Only a few weeks ago, Kelly Egan and her fiancé Mike Rogers were looking at for-sale houses about once a week in Dubuque, Iowa. That was as much time as they believed they could spend house hunting given their commitments at school, work and church.
Now, the two are looking at as many houses as they can no matter when they have to squeeze in the appointments. They’ve even put off planning their wedding for now to focus instead on buying a home.
The reason for their all-out push comes down to simple economics, specifically rising interest rates. When the couple visited their bank two weeks ago, the interest rate for the loan they want to obtain was 6 percent. A few days ago, it was up to 6.25 percent, Egan said.
“Our banker is super helpful and doesn’t persuade us, but the interest rate sure did,” she said.
Home-buying activity historically has picked up its pace just before interest rates increased as potential home buyers scrambled to get into the market. That trend already is showing signs of holding true this year. Mortgage interest rates have crept up during the last few weeks, and the Federal Reserve this week hinted that it might raise its key funds rate, which could drive mortgage interest rates even higher.
Real estate brokers said they weren’t sure whether the prospect of higher rates had pushed many new buyers into the market, but the possibility of even higher rates has turned casual shoppers into serious buyers.
“Any time there’s an interest-rate movement up, it’s going to push any buyers in the gray area or those sitting on the fence much closer to making a home purchase,” said Harley Rouda Jr, CEO and managing partner of Real Living in Columbus, Ohio. “People in the market now are probably going to make a little bit faster decision.”
Do you think the fear of rising interest rates is having an impact on the market?
Purchase mortgage applications increased 4.4 percent on a week-over-week basis, despite higher interest rates, according to the latest Mortgage Bankers Association survey. The average contract interest rate for 30-year fixed-rate mortgages increased to 6.1 percent this week from 6.01 percent the prior week.
Tossing more motivated buyers into already hot housing markets with low inventory adds an extra layer of complexity.
“There’s only one thing that will happen and that’s that prices will go up,” said Robert Kleinhenz, deputy chief economist for the California Association of Realtors.
The combination of low inventory and buyers fearful of rate hikes absolutely keeps prices high and houses sold for more than the list price, said Christopher Cagan, director of research and analytics at First American Real Estate Solutions in Anaheim, Calif. He believes buyers already have been jumping into the market during the past few months to take advantage of the still-low rates.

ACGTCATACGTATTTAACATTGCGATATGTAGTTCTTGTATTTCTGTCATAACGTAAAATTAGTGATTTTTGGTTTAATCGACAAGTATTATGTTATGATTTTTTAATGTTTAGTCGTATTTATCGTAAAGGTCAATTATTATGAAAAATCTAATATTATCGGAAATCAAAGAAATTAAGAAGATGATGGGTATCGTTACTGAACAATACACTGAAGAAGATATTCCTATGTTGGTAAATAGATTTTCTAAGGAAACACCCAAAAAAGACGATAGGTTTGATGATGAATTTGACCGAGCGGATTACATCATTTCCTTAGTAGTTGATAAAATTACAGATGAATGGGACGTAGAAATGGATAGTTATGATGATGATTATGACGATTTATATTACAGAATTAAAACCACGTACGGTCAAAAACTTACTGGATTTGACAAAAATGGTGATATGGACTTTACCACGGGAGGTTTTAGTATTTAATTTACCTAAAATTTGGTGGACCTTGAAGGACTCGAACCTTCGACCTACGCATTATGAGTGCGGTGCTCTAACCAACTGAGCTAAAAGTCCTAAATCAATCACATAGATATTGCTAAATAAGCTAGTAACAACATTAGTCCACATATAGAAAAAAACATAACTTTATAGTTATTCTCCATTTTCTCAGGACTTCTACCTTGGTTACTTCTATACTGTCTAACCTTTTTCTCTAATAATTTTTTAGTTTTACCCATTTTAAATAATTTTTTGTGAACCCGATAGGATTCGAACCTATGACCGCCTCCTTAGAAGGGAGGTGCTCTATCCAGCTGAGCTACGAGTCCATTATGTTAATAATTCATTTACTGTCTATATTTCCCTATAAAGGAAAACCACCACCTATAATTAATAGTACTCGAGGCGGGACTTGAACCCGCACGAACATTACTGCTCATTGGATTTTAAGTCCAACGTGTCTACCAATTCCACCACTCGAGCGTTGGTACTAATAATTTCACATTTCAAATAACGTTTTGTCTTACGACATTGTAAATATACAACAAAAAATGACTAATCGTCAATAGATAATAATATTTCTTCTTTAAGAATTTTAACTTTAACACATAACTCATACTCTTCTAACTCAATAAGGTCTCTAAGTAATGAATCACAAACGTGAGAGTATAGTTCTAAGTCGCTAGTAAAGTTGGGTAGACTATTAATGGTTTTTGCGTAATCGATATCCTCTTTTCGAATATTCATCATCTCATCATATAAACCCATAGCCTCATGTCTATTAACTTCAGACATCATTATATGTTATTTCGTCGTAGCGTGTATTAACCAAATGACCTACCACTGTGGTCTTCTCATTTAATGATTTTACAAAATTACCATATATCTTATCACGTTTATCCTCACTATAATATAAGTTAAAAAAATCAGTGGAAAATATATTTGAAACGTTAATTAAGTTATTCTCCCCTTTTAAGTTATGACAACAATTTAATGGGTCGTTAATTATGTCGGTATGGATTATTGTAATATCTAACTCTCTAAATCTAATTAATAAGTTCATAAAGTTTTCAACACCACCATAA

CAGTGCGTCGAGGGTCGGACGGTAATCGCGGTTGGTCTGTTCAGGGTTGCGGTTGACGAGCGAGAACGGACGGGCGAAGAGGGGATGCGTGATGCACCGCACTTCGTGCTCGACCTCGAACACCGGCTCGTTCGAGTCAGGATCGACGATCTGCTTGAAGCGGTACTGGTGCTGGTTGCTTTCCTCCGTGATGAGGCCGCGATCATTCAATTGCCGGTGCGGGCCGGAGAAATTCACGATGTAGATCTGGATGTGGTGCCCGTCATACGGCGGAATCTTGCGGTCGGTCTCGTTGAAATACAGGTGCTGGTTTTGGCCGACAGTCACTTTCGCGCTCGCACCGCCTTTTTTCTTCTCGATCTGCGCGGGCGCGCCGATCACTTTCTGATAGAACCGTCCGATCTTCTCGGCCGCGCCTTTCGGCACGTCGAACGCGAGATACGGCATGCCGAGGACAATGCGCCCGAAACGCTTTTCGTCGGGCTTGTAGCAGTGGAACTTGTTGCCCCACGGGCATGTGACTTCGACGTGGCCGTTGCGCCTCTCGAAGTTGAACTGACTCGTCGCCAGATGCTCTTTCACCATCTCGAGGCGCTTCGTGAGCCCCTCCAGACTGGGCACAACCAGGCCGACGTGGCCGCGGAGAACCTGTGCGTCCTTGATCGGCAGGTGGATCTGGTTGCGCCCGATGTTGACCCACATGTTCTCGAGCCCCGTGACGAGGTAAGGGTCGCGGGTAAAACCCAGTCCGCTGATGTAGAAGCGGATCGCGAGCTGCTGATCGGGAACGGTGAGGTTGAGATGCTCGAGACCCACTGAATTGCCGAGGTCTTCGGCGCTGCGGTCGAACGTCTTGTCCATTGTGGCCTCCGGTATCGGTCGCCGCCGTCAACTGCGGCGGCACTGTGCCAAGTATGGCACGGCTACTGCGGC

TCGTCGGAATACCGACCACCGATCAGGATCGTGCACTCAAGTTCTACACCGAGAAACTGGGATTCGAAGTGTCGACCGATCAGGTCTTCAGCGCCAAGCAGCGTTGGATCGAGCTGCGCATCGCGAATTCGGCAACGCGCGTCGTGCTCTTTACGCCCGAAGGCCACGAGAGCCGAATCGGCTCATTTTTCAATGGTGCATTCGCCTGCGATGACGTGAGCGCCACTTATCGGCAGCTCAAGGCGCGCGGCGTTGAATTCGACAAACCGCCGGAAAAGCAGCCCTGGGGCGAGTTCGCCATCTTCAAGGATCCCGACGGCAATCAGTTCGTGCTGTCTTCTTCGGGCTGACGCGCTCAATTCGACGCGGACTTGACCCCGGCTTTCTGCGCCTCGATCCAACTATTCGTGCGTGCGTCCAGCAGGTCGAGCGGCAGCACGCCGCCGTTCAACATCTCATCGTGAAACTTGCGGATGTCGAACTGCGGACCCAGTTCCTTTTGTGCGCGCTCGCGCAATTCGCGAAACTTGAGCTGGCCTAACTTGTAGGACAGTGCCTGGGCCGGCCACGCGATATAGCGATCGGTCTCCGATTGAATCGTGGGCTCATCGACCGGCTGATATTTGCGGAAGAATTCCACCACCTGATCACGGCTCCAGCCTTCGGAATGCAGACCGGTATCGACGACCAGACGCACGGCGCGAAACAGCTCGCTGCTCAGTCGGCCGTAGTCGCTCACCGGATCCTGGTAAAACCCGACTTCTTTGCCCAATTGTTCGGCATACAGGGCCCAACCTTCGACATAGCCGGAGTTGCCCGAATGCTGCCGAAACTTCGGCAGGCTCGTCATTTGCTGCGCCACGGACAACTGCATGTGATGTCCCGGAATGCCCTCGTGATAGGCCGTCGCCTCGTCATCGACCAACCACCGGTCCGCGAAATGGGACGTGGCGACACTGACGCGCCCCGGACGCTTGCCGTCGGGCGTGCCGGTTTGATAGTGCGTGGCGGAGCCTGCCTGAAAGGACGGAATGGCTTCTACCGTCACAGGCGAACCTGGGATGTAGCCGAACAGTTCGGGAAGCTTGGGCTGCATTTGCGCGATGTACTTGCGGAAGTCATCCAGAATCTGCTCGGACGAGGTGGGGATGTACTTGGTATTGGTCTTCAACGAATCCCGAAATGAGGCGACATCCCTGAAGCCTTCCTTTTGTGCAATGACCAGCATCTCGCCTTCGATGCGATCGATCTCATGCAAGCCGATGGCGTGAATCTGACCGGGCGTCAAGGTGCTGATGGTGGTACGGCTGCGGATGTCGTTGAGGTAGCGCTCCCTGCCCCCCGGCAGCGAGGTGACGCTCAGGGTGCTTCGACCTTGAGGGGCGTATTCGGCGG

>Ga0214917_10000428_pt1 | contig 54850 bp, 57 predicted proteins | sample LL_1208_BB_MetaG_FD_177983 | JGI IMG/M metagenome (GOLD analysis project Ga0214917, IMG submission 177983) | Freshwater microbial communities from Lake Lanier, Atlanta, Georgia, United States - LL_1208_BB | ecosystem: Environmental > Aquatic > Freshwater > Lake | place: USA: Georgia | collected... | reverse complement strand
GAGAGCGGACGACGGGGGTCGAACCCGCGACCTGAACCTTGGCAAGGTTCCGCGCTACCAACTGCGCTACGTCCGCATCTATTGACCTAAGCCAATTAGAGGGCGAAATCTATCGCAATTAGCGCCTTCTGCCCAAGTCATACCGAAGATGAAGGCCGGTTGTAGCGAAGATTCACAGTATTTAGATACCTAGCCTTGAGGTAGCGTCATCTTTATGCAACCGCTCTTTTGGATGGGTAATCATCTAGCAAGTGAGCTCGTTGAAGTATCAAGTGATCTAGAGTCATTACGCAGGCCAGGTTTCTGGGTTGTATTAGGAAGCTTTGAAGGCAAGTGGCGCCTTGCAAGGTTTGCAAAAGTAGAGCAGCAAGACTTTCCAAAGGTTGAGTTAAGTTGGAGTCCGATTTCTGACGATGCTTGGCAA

Soon, even more of them will realize “these are the last great days of low interest rates,” he said.
“There’s going to be a burst of now-or-never buying,” Cagan said.
Andrew Show, owner of Buyer’s Resource Realty Services in Columbus, Ohio, said he’s noticed a dramatic increase in buyers’ interest during the past 10 days. Some of that could be attributed to the normal spring uptick in home buying, but much of it may be due to interest rate fears.
People have almost come to take low mortgage interest rates for granted, Show said. That means any perception that rates might not stay that low, even if they’d still be low from a historical perspective, can motivate people to buy, said Show, who is also president of the National Association of Exclusive Buyers Agents.
Bill Gearhart, principal broker of Coldwell Banker Townside Realtors, said buyers in the Roanoke and Blacksburg areas of Virginia definitely are talking about interest rates and the possibility of increases.
“Everybody we’re working with is talking about it,” said Gearhart. “It seems that buyers are not taking as long to make a decision. They want to get locked in.”
The market is still the strongest Gearhart has seen, and he doesn’t anticipate much slowing unless interest rates rise higher than 7 percent. Increases up to that level, he said, would likely motivate potential buyers even more.
Debbie Switts, a loan officer with 1st Georgia Mortgage Funding in Roswell, Ga., said she believes buyers would be motivated by the prospect of higher rates, but she hasn’t experienced that as a lender. It has affected rental properties she owns, however.
Three of her 10 tenants called within a recent two-day period to give her their move-out notice. All of them were planning to jump into the housing market.
“They know the rates are going to go up, and they want to buy property,” Switts said.
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